Big News Day in Golf

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Big News Day in Golf

Postby Lefty on Thu Jul 08, 2010 7:38 pm

The Women's US Open at Oakmont

The ladies kicked off the first round of the Women's US Open today at Oakmont, and to my surprise there were several rounds of even par or better. What astonished me the most is that an American player sits atop the leaderboard heading into Friday. Duke University grad, Brittany Lang, began the day with a birdie on the very first hole, but quickly gave it back with bogey on the par4 2nd. She picked up another birdie on the par3 6th, but struggled on the par3 8th and a bogey took her back to level par on the outward nine. Lang then kicked it in gear with birdies on the short par4 11th, the short par4 14th, and again on the long par4 15th. She would give a shot back at the end with a bogey on the difficult 18th, but came in with 33 and leads the tournament with an impressive opening round of 2-under 69. The difference for Lang on Thursday was clearly with her putting, as she only needed 27 strokes with the putter. Given the speedy, treacherous putting surfaces at Oakmont, that's saying something. She only found 8/14 fairways and 11/18 greens, but managing only two bogeys on the day paints a pretty nice picture of her opening round this week.

The Korean contingent of M.J. Hur, Inbee Park, and Amy Yang all posted strong opening rounds as well, shooting 1-under 70's. But the story of the day was South African amateur, Kelli Shean, who would make the biggest news in the tournament thus far with an opening round of 1-under 70, tied for 2nd with Hur, Park, and Yang.

American Notables: Vicky Hurst, Christina Kim, Cristie Kerr, Wendy Ward, Kristy McPherson, and Paula Creamer all sit three shots back of the lead after opening with 1-over rounds of 72.

Goydos Shoots 59, Stricker Shoots 60 at John Deere Classic

Three weeks ago Paul Goydos celebrated his 46th birthday. But lately that's been about the only cause for celebration for Paul, as he's been in the midst of a 4-month funk that has spanned all the way back to February. Since his T-5 finish at the AT&T Pebble Beach Pro-Am back in February, Goydos has 6 missed cuts and withdrew from the St. Jude Classic after opening with a round of +5. His best finish since February was a T-38 finish at Quail Hollow. He failed to make it into the weekend at the US Open, and once again missed the cut at last week's AT&T National at Aronimink. So we can only assume that he had no idea that a day like today awaited in the first round of the John Deere Classic....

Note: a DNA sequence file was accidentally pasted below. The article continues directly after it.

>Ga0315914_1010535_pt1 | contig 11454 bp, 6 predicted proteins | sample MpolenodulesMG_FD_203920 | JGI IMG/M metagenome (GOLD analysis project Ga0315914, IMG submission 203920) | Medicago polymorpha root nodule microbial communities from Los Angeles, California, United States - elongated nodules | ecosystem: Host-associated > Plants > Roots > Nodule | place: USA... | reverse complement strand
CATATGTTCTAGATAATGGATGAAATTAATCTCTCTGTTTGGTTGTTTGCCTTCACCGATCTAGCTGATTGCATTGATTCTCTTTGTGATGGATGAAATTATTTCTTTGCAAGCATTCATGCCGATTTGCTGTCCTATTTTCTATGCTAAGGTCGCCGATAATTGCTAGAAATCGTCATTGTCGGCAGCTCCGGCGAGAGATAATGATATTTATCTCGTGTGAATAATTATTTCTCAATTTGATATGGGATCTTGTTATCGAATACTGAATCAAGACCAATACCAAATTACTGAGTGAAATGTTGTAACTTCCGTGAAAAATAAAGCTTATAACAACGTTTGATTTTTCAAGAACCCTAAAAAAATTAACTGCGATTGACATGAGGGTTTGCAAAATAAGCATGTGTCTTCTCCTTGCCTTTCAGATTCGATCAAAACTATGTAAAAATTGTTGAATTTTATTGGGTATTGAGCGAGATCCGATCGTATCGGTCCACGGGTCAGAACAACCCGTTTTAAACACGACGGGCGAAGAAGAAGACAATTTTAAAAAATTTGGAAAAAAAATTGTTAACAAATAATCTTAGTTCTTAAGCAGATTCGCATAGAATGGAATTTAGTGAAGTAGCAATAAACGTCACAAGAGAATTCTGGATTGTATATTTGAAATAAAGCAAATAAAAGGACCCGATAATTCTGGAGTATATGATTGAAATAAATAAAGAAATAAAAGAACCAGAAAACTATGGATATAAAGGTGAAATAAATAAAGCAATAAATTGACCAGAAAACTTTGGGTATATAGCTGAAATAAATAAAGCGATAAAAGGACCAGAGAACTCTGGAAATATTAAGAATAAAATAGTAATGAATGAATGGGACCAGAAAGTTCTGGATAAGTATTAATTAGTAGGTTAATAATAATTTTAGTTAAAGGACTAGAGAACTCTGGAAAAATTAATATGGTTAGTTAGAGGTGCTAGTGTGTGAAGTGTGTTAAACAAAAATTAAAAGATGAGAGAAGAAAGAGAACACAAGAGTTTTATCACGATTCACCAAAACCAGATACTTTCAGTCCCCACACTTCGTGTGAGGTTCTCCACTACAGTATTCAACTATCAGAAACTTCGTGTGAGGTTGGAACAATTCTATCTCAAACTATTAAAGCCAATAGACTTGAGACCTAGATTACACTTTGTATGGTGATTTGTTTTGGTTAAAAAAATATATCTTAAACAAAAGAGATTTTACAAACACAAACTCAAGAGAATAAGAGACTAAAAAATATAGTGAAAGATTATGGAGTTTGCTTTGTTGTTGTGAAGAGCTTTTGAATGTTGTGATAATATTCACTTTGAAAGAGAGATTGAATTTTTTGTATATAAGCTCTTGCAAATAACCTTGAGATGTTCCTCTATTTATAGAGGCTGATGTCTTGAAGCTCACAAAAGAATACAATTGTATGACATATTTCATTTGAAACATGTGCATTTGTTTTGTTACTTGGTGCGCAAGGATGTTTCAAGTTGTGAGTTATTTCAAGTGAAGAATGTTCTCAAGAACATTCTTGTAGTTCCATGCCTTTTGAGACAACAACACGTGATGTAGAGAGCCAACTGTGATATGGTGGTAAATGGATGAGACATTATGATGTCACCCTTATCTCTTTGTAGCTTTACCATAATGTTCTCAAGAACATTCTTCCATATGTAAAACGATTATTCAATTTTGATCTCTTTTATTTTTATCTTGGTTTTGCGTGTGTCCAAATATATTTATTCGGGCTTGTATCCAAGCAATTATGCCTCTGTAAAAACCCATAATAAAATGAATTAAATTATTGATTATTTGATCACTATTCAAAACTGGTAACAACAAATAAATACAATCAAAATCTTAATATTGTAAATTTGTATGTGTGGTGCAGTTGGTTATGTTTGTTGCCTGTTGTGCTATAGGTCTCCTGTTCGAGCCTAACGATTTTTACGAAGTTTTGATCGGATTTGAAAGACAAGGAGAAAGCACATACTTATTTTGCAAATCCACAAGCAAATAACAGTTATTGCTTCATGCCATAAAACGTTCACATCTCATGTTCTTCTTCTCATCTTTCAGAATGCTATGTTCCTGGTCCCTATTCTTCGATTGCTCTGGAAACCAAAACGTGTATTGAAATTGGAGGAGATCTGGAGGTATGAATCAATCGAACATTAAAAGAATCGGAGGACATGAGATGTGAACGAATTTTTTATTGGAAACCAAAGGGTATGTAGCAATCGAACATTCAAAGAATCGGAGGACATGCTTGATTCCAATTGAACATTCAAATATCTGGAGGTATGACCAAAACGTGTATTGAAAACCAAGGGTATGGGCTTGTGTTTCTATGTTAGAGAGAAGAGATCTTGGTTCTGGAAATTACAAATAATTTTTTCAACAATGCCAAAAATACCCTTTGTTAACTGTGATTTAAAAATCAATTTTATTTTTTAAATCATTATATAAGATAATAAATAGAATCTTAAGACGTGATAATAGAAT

Goydos got off to a solid start on the first nine holes, picking up birdies on the par5 2nd, the par4 4th, the par4 6th, and the par3 7th. He made the turn at 4-under 31. Paul would then begin the journey to Mecca, birdieing the first 5 holes on the back, then taking a wee little break to catch his breath with a par on the par4 15th, before continuing his final assault as he would post birdies on the final three holes to shoot the coveted score of 59. Goydos joins three others who have gone where no other PGA Tour golfers have ever gone before in an official PGA Tour event: Al Geiberger (1977), Chip Beck (1991), and David Duvall (1999). Welcome to club 59, Paul.

You'd think that a player who shot a career round of 59 would have created some substantial breathing room heading into the second round of the event, right? Think again. Steve Stricker was only 27 inches away from shooting 59 himself, as his final approach on the last hole appeared to be heading straight for the cup. He would have to settle for a tap-in birdie, posting a phenomenal round of 11-under 60.

It's amazing how different the scoring conditions can be from setup to setup, where last week at Aronimink a round of even par was considered a very good score. Contrast that to this week, where an opening round of level par at TPC Deere Run is good enough for a 15-way tie for 104th place...

But it was a Happy round of 71...

Matt Every posted a 1-under round of 71 on Thursday in the John Deere Classic, of which doesn't exactly hurl a player into the center of attention. Unless, that is, the word spreads that he got busted, arrested, and booked for smoking pot two days earlier at a hotel room somewhere in Iowa. The PGA Tour's drug testing policy does test for recreational drugs like marijuana, but unlike most other professional sports - the PGA Tour does not disclose the names of the players who test positive for recreational drug use. So had this information not come from an independent source (like the Quad-City Times of Iowa), it didn't happen. But if you happen to have a medical condition that justifies the use of a substance on their list of banned substances, despite having an expert in the field of medicine arguing your case, then your name gets plastered in every sports section of every major newspaper in the country, courtesy of Tim Finchem and Co. It just doesn't add up....
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